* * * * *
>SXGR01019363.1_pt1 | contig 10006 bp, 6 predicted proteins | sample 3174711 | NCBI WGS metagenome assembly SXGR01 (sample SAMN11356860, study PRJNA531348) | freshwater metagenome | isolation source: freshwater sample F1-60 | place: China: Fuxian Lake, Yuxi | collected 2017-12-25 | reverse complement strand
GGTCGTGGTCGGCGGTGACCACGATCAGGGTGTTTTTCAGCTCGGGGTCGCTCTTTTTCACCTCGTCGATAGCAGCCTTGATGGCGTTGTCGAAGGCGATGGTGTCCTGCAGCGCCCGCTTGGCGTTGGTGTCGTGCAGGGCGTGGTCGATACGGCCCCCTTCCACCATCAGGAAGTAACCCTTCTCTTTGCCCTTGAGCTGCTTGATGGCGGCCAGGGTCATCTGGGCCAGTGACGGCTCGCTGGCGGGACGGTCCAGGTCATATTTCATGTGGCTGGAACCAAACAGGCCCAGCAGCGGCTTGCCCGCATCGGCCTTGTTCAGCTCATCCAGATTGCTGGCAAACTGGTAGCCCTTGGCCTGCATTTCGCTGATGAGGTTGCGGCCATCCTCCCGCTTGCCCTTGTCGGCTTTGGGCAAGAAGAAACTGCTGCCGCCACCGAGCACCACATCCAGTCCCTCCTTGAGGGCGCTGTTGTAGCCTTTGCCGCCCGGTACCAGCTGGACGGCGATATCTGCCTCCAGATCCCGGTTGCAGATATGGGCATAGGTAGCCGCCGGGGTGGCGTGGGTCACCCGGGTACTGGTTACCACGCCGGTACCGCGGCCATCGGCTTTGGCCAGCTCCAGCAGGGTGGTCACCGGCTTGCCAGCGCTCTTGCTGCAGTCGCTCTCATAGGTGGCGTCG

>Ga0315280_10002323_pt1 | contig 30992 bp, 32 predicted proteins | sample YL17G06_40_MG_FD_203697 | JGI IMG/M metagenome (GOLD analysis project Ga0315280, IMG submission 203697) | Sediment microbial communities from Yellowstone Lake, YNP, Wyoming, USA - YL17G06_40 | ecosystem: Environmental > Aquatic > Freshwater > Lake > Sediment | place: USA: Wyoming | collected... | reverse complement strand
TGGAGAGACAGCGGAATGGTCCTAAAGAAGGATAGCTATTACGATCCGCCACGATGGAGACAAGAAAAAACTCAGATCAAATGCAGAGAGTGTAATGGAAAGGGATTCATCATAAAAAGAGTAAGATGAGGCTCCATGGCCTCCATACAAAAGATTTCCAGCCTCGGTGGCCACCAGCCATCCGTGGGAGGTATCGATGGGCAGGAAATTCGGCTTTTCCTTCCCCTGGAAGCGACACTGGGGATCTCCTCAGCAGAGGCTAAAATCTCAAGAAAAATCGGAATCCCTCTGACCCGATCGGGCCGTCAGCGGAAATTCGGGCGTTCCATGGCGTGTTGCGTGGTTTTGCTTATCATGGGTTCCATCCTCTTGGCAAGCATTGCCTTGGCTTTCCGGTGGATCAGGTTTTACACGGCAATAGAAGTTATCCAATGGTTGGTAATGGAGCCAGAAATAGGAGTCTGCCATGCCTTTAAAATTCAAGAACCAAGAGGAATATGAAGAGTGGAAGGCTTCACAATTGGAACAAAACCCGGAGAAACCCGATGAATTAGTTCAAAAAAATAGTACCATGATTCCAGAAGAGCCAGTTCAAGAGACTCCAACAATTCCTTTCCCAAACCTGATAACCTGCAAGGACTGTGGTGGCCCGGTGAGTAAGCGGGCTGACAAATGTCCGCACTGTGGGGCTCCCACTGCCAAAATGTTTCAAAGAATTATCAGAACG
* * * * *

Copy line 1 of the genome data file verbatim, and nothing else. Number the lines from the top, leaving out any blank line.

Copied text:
>SXGR01019363.1_pt1 | contig 10006 bp, 6 predicted proteins | sample 3174711 | NCBI WGS metagenome assembly SXGR01 (sample SAMN11356860, study PRJNA531348) | freshwater metagenome | isolation source: freshwater sample F1-60 | place: China: Fuxian Lake, Yuxi | collected 2017-12-25 | reverse complement strand